FathomOnline

 

 Fathom Jan. 1997

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Inside Cover

 

Poetry

Mary-Kate Arnold
Jamie Reynolds
Natalie Meisner

Prose

Trevor Rockwell
Rachel Melis
Mark Anderson

Articles

Jamie Reynolds
Andy Murdoch
Andre Narbonne
Andy Murdoch and
Jennifer Reynolds

Artwork

James Matthews
Mitchell Weibe

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Andre Narbonne

 

 

The Shell Game

The first time reader of Romantic poetry, particularly the works of Percy Bysshe Shelley, is often handicapped by the esoteric language in the texts, the state of the metaphor is not the purple princedom it once was, and stu­dents of today may find themselves travellers in an antique land. The following game should help new or aspiring readers of Roman­ticism to get their feet wet and their spirits dampened.
     We will begin with a common sight – the moon. To the Della Cruscans it was the ‘‘pale cheeked virgin of the night.” Let us con­sider the same satellite when viewed through the eyes of “that one Frail Form, / a phantom among men,” Shelley. Is the moon:
     a) “the lamp of love;”
     b) “an albatross asleep, / balanced on her wings of light;”
     c) “the unpastured dragon in his den;”
     d) “that high Capital, where kingly Death / keeps his pale court in beauty amid decay”
The correct answer is b, but if you picked a, you were close. The lamp of love is the morning star, as is “that silver sphere, / Whose intense lamp narrows / In the dawn clear.” The “unpastured dragon” is an anonymous critic (Shelley thought this “unnamed worm” was Robert Southey, but he was John Wilson Croker). D is Rome.

     That was easy enough, but what happens when we phrase the question in a different way? We’ll start with a pair of metaphors and try to match them to the appropriate pair of objects. Which are “bloodless food” and “chariots of the ocean”?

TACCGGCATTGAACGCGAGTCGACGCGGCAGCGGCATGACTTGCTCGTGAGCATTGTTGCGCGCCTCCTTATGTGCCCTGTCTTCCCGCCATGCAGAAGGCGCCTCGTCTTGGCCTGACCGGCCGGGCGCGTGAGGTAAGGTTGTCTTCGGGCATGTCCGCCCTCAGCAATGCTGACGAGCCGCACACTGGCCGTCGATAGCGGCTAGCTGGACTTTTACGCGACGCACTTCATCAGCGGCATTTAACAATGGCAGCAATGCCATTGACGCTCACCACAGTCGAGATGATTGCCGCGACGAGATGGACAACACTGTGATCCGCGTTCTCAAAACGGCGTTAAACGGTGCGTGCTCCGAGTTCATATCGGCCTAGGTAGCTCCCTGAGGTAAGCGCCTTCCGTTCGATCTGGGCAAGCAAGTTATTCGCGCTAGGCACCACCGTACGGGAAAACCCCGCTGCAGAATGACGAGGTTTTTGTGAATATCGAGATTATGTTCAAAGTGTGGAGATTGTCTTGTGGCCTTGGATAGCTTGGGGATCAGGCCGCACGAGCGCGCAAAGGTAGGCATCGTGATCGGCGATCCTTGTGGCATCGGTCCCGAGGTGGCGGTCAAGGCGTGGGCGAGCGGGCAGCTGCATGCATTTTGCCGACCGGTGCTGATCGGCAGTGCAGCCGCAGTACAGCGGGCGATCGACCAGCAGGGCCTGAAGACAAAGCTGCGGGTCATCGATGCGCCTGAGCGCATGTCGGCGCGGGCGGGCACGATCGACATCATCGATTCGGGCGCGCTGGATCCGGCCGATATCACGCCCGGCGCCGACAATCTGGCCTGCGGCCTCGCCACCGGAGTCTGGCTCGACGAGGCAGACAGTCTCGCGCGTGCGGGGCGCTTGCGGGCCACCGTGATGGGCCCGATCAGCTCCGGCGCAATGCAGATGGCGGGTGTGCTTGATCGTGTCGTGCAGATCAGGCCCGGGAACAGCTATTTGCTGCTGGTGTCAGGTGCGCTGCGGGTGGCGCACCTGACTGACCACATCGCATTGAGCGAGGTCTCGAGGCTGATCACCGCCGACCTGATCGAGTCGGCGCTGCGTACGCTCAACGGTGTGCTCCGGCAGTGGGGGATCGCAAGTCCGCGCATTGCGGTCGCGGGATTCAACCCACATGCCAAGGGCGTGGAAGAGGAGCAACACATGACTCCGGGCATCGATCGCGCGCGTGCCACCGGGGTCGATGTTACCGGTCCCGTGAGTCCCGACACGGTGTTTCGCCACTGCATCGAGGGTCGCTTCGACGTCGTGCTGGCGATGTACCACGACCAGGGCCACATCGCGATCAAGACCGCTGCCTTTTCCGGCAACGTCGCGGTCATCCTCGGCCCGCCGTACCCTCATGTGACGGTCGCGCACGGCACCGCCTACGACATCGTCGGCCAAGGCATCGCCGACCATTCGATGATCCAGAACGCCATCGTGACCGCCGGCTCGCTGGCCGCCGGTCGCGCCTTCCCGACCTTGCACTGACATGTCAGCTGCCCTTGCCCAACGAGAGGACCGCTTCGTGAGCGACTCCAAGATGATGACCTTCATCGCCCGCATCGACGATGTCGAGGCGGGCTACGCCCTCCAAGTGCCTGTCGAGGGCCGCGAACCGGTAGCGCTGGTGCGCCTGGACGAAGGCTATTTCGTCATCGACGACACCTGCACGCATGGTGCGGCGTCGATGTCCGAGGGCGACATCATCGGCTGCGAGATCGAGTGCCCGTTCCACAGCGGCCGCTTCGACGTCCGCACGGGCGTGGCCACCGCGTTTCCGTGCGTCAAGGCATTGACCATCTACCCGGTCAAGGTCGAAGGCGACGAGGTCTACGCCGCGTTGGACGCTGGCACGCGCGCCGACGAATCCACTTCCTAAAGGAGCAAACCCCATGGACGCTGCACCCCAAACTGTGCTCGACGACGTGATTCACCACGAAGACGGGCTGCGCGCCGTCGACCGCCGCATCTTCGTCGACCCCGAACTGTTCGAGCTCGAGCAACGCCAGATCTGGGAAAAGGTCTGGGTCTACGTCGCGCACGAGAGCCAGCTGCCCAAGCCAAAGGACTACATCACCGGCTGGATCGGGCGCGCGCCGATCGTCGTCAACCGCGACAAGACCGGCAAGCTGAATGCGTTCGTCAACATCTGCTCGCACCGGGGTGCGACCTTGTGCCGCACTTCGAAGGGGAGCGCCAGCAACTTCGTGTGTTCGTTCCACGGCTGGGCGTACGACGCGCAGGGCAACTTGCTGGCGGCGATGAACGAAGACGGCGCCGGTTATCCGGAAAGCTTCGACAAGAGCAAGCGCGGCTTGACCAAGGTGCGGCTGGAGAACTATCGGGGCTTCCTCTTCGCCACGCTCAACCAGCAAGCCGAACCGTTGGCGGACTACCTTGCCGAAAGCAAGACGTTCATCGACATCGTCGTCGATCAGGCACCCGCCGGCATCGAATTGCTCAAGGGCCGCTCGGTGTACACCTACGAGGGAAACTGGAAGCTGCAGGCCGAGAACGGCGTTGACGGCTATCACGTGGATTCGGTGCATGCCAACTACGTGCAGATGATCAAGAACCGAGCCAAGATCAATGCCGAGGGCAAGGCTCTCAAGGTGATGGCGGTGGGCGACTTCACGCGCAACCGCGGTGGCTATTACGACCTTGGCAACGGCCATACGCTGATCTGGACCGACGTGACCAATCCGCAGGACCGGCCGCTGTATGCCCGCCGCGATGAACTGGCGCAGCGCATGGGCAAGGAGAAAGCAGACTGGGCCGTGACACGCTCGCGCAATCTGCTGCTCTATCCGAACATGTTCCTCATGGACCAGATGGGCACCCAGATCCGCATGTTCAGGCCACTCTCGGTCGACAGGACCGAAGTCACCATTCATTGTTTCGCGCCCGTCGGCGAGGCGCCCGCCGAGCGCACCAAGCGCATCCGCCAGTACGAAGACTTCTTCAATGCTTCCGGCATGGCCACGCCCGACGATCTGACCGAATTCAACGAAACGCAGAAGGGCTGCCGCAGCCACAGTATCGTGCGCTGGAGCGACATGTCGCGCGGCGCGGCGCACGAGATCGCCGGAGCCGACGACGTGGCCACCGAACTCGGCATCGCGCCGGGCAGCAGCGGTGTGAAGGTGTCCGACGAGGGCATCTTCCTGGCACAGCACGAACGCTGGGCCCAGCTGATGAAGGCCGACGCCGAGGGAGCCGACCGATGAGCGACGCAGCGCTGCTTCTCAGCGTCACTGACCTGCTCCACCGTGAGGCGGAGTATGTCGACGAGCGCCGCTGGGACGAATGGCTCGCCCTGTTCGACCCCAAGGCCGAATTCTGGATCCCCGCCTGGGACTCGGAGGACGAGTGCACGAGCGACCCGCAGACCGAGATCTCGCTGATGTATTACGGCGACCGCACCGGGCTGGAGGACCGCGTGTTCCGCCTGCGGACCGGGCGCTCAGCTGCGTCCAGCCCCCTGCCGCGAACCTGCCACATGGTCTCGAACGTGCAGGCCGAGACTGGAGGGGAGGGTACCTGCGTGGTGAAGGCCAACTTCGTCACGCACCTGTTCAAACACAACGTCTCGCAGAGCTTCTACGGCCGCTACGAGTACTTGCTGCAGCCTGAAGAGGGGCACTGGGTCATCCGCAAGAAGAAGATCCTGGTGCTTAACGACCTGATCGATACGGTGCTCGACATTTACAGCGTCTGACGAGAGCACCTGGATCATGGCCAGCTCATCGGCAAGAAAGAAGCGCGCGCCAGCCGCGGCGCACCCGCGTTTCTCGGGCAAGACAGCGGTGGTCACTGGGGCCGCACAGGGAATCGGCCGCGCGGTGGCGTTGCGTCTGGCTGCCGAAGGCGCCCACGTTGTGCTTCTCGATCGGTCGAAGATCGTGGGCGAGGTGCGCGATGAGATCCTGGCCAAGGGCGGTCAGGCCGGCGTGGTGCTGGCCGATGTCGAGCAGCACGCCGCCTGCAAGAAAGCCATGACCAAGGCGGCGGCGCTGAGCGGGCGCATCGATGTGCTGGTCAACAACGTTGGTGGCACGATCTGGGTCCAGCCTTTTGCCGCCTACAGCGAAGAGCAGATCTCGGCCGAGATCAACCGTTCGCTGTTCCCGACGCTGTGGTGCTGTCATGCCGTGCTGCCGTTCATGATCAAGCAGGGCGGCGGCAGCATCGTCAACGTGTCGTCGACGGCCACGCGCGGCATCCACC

a) Vegetarianism and boats
     b) The Prelude by William Wordsworth and whitecaps
     c) The Corn Laws and clouds over Mont Blanc
     d) Alcohol and whales
The first answer is correct. If you picked b, you are on the right track. Much of Shelley’s (and Byron’s) writing refers to Wordsworth - “ thou leavest me to grieve, / Thus having been, that thou shouldst cease to be.” Furthermore, don’t be disappointed if you did not connect chariots with boats. Only one of these objects floats (as witnessed by the Israelites in Exod. 14: 23-32).
     If Shelley is a man of many images, he is also a man of many words. What does he mean by “cearedest my memory” and “amphisbaenic snake”?
     a) Cauterized and lizard-headed.
     b) Wrapped in waxed cloth and with a head at either end
     c) Pulverized to a fine powder and able to change its colours
     d) Cut in thin slices then boiled and unable to shed its skin
     The correct answer is b.

     And that, in all its simplicity, is the “Shell Game.” The game may be played in teams with captains and substitutes, or solitaire, and is not limited to the works of Percy Shelley. Almost any Romantic poet with a dozen publications or more is a suitable subject, although I would not recommend trying this with William Wordsworth who wrote in plain Eng­lish on principle. I will conclude with a final question.

     To what does Shelley refer when he writes of “the spirit in the stone”?
     a) Mount Vesuvius
     b) The Nelson Monument in Trafalgar Square
     c) Magnetism
     d) Gravity
     The correct answer is c.

 

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